Are you one of the many who think that in order to save taxes, you have to first generate some sort of income? Though many consider tax planning and tax savings to be one in the same, let’s not get ahead of ourselves. After re-negotiating credit card debt, some find that they still owe thousands of dollars of taxes towards the IRS. How does this happen? In the event that a lender decides to forgive debt, the forgiven debt then becomes Cancellation of Debt, also known as COD income, which means it is taxable.
Cacellation of Debt Income
COD income must be reported on Form 1040. Take this situation for instance. You have about $25,000 of credit card debt to your name and you know you won’t be able to pay it off, so you get help from a credit counseling company that writes down your debt to about $5000 if you can pay the amount within 30 days. Perfect! You scrounge up any money you can, sell a few items, and borrow some cash from your grandmother and before you know it, you have and pay the owed $5000. Great, right?
A few months later you check the mail and you see a Form 1099-C sent from the credit card company that claims you have $20,000 worth of COD income. This means that, just as you would pay taxes on normal income, you now have to pay taxes on the $20,000 as if it was handed to you in check form. The amount of taxes you have to pay on the money will depend on the tax bracket you fall into.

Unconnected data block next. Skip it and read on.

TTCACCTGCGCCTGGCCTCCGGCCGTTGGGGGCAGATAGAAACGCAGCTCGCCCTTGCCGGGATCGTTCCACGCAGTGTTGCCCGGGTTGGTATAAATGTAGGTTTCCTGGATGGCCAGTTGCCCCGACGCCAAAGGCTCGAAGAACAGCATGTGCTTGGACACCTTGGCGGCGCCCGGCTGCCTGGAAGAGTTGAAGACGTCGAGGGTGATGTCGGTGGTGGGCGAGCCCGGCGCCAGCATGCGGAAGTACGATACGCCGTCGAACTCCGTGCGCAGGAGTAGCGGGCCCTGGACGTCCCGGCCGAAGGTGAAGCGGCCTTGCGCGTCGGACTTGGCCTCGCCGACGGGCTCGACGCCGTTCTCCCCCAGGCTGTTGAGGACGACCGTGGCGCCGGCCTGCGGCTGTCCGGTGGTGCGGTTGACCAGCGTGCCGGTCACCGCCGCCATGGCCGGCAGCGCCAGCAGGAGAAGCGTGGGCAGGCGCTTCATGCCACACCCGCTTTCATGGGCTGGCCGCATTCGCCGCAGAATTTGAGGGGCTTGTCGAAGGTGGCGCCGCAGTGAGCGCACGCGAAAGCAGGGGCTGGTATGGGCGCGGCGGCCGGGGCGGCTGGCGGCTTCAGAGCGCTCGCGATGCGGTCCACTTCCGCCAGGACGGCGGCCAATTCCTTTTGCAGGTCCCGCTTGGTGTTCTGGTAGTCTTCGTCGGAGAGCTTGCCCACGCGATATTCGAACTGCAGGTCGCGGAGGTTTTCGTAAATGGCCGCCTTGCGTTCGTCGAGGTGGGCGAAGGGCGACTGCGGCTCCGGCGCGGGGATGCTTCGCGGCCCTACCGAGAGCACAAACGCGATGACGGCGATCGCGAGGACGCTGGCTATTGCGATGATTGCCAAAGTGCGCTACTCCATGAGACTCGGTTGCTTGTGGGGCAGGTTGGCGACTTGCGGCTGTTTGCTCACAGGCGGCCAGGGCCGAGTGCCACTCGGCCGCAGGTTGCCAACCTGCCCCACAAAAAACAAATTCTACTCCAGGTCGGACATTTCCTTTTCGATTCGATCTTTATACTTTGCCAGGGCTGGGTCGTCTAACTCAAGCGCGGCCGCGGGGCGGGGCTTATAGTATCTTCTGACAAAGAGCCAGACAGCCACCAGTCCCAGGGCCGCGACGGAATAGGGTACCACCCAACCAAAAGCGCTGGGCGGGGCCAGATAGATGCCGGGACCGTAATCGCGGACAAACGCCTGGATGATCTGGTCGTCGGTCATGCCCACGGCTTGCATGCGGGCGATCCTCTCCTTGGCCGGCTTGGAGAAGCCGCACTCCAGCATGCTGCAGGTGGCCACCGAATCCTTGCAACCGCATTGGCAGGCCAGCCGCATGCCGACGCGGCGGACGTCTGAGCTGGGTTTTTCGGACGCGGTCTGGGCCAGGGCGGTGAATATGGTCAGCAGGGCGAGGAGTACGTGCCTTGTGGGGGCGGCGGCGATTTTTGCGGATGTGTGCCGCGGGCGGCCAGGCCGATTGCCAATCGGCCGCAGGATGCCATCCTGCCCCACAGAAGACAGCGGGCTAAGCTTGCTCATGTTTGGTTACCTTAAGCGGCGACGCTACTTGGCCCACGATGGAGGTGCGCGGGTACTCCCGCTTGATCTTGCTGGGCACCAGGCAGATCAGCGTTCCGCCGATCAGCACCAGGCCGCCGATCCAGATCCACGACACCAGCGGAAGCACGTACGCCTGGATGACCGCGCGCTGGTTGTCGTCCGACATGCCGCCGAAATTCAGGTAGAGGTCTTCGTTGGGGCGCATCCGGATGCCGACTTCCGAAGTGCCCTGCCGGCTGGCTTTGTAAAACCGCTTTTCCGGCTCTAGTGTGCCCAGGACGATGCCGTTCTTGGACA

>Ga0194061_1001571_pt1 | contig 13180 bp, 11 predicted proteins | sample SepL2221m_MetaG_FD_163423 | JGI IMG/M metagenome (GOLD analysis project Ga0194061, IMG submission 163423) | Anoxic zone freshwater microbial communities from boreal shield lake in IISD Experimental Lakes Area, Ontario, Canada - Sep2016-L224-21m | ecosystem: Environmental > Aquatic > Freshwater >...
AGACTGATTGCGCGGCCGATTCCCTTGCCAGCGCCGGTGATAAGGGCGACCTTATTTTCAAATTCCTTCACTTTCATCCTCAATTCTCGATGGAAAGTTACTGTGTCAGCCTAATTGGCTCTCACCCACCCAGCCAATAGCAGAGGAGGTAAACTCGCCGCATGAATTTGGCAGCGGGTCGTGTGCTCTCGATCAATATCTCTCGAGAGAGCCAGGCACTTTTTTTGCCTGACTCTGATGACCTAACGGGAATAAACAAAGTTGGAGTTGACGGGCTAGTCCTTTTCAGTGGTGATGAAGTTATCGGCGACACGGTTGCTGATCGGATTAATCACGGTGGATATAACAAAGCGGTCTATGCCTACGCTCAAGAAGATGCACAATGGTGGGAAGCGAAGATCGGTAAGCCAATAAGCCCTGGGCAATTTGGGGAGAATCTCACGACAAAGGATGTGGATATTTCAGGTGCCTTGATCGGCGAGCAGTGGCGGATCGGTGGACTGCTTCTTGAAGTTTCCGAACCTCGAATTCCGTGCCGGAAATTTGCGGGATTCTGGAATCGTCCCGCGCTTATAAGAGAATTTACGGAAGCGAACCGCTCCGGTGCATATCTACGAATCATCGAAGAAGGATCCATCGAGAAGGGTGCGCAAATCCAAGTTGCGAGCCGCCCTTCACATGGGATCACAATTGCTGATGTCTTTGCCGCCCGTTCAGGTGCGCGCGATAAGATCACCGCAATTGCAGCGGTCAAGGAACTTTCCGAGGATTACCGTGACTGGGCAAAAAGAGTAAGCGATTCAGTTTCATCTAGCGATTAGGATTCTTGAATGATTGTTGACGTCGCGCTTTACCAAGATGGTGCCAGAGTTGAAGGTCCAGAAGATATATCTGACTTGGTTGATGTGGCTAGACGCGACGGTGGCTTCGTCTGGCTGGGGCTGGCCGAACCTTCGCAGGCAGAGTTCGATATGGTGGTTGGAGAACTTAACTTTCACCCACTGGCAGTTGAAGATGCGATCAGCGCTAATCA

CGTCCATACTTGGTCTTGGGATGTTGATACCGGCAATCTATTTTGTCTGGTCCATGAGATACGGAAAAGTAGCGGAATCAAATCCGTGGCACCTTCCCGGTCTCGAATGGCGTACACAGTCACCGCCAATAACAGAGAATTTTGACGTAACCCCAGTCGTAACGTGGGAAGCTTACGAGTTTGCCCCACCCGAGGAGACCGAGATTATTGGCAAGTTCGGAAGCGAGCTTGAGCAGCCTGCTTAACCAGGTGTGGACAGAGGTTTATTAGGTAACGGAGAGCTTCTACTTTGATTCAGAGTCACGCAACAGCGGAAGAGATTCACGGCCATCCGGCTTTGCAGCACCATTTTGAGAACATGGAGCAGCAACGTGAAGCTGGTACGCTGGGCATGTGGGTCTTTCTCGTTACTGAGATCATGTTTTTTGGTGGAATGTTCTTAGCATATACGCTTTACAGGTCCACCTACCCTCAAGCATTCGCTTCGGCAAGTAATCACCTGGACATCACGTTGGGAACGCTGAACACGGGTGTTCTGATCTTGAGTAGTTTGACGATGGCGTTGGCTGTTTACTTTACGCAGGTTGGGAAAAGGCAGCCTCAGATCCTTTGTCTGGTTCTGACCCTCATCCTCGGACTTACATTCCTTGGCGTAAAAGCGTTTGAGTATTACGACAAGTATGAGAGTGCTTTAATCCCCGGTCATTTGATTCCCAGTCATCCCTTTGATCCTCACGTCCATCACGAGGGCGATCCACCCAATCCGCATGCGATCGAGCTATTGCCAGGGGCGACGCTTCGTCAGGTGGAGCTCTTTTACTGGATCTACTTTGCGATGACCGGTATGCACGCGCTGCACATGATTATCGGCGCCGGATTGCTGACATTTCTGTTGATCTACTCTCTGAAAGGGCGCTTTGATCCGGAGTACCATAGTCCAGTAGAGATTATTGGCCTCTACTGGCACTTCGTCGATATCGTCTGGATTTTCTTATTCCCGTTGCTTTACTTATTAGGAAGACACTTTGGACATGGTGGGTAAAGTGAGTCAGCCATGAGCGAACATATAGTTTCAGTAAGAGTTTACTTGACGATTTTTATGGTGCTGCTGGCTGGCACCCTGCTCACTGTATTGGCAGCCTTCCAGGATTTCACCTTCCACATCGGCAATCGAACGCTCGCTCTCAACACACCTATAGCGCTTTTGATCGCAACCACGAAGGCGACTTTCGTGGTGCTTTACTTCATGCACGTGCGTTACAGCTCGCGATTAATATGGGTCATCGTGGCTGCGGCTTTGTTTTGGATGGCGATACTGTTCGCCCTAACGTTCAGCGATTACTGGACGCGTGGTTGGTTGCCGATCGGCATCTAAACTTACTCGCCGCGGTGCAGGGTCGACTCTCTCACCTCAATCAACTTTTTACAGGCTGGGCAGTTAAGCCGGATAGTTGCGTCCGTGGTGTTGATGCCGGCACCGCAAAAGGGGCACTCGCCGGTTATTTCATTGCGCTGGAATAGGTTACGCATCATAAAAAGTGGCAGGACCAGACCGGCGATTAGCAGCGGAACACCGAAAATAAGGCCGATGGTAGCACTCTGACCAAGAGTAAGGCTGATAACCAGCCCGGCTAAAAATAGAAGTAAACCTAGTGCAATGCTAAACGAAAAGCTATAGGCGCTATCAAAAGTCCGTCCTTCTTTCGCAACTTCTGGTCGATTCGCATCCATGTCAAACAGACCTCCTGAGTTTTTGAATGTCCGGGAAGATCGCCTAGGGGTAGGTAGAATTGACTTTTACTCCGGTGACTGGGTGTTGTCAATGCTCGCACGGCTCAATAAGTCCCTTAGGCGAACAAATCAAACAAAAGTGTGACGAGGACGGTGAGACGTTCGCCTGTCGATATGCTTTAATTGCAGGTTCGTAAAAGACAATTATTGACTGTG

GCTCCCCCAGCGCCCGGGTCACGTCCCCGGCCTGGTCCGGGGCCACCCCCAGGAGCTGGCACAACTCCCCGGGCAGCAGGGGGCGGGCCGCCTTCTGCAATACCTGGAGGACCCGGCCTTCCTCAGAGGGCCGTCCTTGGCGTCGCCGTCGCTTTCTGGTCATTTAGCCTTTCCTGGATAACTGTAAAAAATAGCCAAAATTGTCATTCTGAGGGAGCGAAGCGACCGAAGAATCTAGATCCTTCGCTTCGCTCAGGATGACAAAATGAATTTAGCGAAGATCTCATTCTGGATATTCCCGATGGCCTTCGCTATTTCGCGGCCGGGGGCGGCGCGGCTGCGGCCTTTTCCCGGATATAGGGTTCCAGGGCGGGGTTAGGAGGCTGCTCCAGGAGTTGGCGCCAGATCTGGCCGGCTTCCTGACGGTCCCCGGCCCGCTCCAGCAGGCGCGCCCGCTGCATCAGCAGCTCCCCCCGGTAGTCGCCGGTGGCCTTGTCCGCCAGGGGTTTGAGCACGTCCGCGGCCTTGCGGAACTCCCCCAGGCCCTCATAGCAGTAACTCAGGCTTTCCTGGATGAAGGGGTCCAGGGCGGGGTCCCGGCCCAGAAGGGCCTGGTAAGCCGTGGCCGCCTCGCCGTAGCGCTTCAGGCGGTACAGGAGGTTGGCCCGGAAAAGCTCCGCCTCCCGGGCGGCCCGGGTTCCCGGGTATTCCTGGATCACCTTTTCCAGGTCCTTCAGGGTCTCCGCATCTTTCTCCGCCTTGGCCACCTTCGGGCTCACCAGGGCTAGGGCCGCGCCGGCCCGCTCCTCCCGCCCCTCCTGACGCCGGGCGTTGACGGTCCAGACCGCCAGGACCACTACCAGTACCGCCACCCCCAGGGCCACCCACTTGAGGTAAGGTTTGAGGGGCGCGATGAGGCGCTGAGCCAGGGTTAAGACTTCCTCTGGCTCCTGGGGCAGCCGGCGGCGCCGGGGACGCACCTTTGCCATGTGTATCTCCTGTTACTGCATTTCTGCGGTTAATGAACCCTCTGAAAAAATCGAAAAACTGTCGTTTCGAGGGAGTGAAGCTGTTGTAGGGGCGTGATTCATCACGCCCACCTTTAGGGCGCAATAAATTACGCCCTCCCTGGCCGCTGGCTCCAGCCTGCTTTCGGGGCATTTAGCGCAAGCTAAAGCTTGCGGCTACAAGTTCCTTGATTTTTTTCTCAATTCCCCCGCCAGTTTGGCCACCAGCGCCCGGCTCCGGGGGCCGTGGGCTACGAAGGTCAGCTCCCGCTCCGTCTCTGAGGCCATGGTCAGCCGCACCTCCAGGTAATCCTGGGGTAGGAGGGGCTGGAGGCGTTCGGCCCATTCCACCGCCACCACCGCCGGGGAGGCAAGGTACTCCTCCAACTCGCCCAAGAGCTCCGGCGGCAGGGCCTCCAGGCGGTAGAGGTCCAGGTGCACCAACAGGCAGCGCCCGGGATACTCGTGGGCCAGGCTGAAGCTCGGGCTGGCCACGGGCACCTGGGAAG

Home Lose Due To Foreclosure
The same situation often occurs with those who lose their homes due to foreclosure. Weeks, monthly, or possibly even years later the ex-homeowner will receive a Form 1099-C showing the amount of debt forgiveness and the taxes that must be paid on the forgiven debt. Many times these situations lead to a big tax problem. Not only are people unable to pay their debt or keep hold of their homes, they now have to worry about a whole new issue – taxes. Thankfully, Form 982 is a solution for many of those who fall into these situations.
With these form, there are exemptions that may mean that you do not have to pay taxes on the forgiven debt. Exemptions include bankruptcy, primary residence indebtedness, and insolvency. While Form 982 may work for some, it isn’t that cut and dry. The form must be properly completed to the T or the exemption will be lost.
What’s most important in these situations is that if you do receive a Form 1099-C in the mail, do not ignore it. The form open the door to possible exemptions, so don’t waste your chance. In bad times as well as good times, tax planning is a must. Don’t let taxes ruin your financial situation.